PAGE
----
The Spy Museum

#sol22- Oct. 11, 2022

I love going into lessons with no preconceptions- new ideas, no idea how it will work out!

I saw the table of contents for a personal narrative writing unit that included a revision lesson about creating a museum . I did not have access to the actual book, so did not get to read how the lesson was intedned to go, but taht was enough of a spark for me.

“Writers, have you been to a museum before?”

Heads nodded.

“What kinds of things have you seen there?”




“Perfect! Writers, we are going to create mini museums today. Start by reading over your draft”

I pulled out my draft and read it over.

“Now, look around in your mind. What artifacts would be there with you in this time and place? Make a few quick sketches of 3-5 artifacts that would have been important to you at the time of this story. Your story may have taken place when you were much younger or it could be much more recent. Put yourself in that setting and try to figure out what might have been there with you or even what might have been hidden away.”

I sketched for a minute and then voiced over, “You remember my story is about a time I thought I was so slick spying on my mom until I climbed down from the tree and got part of a branch stuck in my hand. I had to go to the doctor and he had to slice into my hand with a scalpel to get the wood out of my palm. I could sketch the wood, the scalpel, or so many other things, but the important artifacts for me at that time were my spy notebook, pen, hooded sweatshirt with a pocket where I hid my spy notebook, and… oh, yeah, my secret code book.” I sketched as I spoke.

I turned my paper over to show the class. “You see, just quick sketches. Then I am going to look back into my story. These items where so important to me at the time of the story. Have I given them that importance in my story? As I say this I realize I haven’t even mentioned my secret code book! It was so important to me and I definitely was looking at it that day!”

There was a buzz in the room as I passed it on to them- time for them to make some quick sketches and invite a partner to their pop-up museum. As they explained their items they looked for places they could add any missing detail to their story.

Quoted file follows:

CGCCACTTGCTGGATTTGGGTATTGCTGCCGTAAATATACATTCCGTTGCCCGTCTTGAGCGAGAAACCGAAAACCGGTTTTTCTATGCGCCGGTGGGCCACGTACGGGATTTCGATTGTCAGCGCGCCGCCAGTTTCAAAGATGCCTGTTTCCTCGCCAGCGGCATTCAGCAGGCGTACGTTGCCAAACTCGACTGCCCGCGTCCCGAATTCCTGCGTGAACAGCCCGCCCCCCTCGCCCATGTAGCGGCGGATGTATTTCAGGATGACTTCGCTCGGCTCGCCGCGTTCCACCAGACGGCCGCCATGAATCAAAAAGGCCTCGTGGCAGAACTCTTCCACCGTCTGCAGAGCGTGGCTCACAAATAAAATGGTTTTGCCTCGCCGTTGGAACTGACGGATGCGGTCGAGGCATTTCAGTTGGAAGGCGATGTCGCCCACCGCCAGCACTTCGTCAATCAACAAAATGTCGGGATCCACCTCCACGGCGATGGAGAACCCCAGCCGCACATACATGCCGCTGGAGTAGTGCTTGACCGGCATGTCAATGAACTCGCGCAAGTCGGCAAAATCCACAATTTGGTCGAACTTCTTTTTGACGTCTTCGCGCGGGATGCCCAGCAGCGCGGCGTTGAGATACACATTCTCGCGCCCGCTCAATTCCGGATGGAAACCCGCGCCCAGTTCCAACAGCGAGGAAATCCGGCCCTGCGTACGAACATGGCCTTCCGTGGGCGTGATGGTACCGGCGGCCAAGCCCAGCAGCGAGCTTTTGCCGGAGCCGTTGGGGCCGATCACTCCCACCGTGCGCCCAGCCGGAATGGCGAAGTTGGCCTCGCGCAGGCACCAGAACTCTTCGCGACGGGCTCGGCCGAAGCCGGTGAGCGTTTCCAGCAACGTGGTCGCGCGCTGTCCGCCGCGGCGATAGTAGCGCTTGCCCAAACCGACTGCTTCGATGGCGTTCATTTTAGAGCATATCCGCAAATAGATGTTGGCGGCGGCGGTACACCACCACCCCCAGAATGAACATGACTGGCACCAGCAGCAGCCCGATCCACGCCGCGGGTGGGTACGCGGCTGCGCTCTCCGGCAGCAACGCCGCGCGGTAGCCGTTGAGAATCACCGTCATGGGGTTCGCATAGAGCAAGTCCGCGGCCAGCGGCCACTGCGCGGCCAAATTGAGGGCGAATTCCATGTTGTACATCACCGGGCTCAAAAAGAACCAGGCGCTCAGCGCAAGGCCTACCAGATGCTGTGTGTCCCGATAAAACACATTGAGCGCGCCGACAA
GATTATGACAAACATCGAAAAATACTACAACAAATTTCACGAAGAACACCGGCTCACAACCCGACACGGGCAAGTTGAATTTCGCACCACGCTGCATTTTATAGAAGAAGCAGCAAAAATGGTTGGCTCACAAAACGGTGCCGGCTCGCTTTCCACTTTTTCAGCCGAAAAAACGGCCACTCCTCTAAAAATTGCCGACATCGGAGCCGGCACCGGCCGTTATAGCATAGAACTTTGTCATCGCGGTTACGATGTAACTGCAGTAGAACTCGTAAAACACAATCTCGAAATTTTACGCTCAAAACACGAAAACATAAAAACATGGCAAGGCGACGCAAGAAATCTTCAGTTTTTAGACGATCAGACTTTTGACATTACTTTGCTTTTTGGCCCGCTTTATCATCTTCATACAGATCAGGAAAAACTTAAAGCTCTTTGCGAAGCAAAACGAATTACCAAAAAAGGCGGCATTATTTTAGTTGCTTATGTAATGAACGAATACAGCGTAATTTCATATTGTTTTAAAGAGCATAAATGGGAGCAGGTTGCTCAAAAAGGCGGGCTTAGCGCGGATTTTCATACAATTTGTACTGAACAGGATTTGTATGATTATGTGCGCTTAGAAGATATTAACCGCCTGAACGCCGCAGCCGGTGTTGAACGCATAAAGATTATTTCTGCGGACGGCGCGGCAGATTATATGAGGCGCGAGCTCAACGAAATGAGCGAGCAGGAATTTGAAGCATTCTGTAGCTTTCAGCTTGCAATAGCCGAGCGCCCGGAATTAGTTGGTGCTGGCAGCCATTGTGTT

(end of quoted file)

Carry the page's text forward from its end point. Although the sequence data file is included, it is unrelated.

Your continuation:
A fun revision lesson that really worked in our grade five class this week. I have no idea if this is how the lesson was meant to go, but it worked for us!


3 thoughts on “The Spy Museum

  1. I so love this slice as I got to be in your classroom during writing workshop!! And a great lesson, too. With the lens of a museum curator, just the right objects must be in the scene to show exactly how it was. And I love how you honestly remembered and then could sketch and revise! Just what writers do! Your story now will be so much more clearer and vivid.Thanks for allowing me to learn with you during Writng Workshop. And glad you are back this week!! I missed you last week!!

  2. I love this lesson, and I love that it worked out for you so beautifully! Yes, sometimes it’s just a matter of “using the force” in our instruction just to see how things work out. It’s also proof that teaching is an ART.

    It also makes me smile because sometimes it’s those spontaneous ideas that seem to work the best. Maybe because they’re borne of our own curiosity and wonder? Maybe kids pick up on that energy? I don’t know. I *do* know that some of the lessons that have taken the most time and planning have been the BIGGEST bombs of all. So…there you go….

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